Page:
Fab Talking Walking podcast this week, all about street trees.
Susan Trangmar is a visual artist working in the context of landscape, place and site and in particular the evolving relationships between material formations of ‘nature’ and ‘culture’. An early training in sculpture and photography has developed into lens based practices using digital ‘moving’ and ‘still’ image, light projection and sound including the spoken word.
When Central St Martins School of Art & Design moved from Holborn to Granary Square, Kings Cross, Susan set out to walk her regular routes in and around Bloomsbury to try to record an instance of time and place, framing the city by its street trees – see A forest of signs.
London is characterised by its plane trees. Susan talks about trees distorted by street furniture, everything tidied up and made private. No space for trees.
Walking in Bloomsbury inevitably means Virginia Woolf:
- Street haunting (the pencil story)
- Virginia’s London walks | Bloomsbury walks and tours | Bloomsbury squares and gardens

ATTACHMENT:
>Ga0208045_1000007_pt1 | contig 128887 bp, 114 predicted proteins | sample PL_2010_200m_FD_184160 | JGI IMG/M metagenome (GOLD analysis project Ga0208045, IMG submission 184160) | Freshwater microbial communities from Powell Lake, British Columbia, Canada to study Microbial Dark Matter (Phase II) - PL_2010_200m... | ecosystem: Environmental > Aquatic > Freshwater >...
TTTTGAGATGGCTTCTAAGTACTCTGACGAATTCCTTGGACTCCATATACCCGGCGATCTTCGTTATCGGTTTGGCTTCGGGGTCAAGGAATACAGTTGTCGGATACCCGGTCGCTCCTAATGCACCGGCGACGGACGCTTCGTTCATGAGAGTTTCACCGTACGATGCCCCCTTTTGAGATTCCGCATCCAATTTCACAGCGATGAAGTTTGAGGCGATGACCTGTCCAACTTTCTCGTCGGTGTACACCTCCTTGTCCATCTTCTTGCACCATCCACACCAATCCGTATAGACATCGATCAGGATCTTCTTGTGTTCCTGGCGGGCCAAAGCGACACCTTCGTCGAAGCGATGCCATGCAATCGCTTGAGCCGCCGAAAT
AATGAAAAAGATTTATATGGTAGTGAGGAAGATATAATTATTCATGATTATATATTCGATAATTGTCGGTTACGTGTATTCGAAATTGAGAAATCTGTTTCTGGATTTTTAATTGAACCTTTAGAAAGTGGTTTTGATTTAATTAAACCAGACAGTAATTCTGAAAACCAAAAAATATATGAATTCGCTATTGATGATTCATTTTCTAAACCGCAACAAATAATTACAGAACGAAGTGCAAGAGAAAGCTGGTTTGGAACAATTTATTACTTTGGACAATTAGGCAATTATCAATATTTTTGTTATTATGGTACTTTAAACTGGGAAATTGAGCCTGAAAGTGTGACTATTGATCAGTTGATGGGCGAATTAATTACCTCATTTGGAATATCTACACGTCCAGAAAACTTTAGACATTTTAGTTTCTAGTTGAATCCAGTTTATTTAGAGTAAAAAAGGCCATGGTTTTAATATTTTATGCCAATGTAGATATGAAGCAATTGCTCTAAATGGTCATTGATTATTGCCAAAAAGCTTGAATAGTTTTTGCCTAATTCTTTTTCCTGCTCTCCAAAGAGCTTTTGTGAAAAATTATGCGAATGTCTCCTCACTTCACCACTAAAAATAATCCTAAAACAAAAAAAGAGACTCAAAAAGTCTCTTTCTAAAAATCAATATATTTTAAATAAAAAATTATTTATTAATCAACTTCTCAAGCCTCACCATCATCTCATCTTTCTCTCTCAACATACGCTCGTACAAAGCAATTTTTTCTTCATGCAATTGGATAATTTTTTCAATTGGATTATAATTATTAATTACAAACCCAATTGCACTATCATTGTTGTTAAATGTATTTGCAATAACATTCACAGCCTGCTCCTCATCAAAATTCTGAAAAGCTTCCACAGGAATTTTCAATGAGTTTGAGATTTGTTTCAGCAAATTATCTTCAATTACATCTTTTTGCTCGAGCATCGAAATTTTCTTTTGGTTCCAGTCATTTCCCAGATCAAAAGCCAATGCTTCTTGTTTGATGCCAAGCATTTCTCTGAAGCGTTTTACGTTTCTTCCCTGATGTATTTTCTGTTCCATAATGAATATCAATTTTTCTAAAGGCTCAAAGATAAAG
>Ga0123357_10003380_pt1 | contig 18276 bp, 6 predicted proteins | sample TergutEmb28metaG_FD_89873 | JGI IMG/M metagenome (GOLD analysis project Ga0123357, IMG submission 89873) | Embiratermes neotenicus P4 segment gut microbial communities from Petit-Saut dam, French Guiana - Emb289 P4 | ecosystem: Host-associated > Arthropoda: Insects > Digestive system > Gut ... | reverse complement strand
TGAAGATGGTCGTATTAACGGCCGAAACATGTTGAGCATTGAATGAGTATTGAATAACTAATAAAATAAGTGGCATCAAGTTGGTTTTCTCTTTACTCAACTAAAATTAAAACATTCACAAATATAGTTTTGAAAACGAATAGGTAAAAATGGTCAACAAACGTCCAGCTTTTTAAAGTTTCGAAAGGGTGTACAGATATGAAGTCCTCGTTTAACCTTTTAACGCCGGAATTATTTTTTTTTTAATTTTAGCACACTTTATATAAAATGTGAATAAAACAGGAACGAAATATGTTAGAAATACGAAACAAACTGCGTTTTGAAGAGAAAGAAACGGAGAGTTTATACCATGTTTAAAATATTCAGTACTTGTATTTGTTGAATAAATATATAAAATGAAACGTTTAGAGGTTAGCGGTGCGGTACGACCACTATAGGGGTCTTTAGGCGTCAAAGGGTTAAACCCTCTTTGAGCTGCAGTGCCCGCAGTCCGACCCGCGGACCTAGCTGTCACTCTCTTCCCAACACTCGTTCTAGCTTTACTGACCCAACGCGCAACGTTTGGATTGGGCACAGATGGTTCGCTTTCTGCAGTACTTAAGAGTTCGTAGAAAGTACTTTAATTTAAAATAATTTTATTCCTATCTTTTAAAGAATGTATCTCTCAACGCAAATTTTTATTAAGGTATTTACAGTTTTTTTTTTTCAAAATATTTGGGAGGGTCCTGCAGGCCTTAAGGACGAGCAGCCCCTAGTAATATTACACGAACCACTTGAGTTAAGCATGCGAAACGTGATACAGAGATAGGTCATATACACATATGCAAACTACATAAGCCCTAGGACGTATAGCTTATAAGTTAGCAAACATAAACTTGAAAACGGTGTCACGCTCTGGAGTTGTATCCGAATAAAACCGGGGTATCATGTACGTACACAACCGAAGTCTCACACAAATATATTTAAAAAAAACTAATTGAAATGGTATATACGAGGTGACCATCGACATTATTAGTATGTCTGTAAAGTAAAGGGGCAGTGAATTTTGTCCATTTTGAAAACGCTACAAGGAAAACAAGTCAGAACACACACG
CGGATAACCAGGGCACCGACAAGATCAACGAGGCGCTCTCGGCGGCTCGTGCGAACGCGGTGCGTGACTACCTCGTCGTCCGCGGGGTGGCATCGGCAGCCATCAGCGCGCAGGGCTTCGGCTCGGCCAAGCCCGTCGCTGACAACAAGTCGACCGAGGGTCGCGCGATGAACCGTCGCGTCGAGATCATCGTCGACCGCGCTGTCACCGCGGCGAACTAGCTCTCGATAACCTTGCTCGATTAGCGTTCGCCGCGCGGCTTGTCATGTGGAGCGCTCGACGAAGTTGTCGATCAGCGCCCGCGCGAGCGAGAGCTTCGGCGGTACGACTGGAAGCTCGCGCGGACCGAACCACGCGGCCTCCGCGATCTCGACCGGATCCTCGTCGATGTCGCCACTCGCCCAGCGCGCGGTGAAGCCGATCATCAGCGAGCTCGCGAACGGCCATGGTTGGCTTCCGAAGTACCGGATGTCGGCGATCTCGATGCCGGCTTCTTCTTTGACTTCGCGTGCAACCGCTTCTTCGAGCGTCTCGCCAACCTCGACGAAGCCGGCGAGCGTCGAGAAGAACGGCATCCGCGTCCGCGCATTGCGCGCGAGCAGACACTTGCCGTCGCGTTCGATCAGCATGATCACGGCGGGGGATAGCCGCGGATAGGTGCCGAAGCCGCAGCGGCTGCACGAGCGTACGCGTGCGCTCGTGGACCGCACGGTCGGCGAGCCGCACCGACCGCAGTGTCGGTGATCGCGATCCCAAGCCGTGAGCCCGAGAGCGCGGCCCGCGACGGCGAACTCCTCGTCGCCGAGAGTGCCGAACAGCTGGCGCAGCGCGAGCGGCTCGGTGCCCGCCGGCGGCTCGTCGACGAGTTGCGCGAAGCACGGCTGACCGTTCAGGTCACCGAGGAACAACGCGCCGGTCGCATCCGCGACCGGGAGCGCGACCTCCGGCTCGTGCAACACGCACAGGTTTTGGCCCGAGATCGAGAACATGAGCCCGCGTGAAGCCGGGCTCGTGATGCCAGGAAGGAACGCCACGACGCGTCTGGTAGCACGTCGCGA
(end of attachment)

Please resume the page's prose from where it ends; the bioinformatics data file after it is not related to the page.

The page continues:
- Susan on the figure of the tree in Virginia Woolf’s writing, with photos from Susan’s walks
The sound of the power saw haunts Denmark. One big reason why we bought our house was because it had its own small forest at the bottom of the garden, but over the years many have fallen victim to either strong winds or our neighbour’s urge to keep things neat and tidy. The same tendency has been shown by our local council – on many of our walks trees have been mercilessly cut down, making the landscape increasingly featureless. In flat Denmark you need something to break things up, particularly in winter when the grey sky reaches lower and lower.
In Copenhagen proper Red Byens Træer (a Danish Trees for Cities) is doing its best to highlight the issue of street trees, starting with Torvehallerne (the market that isn’t). At Classic Copenhagen Sandra Høj frequently blogs about trees (great pics too, inc from the recent #stormdk):
We have so little wilderness in Copenhagen. For some reason the city planners are obsessed with neatness, keeping things at an even height, and manageable. Grass is better than trees, and asphalt is better than grass.
European Green Capital, anyone? Greenwashing more like, a functional approach to sustainability as a city branding strategy.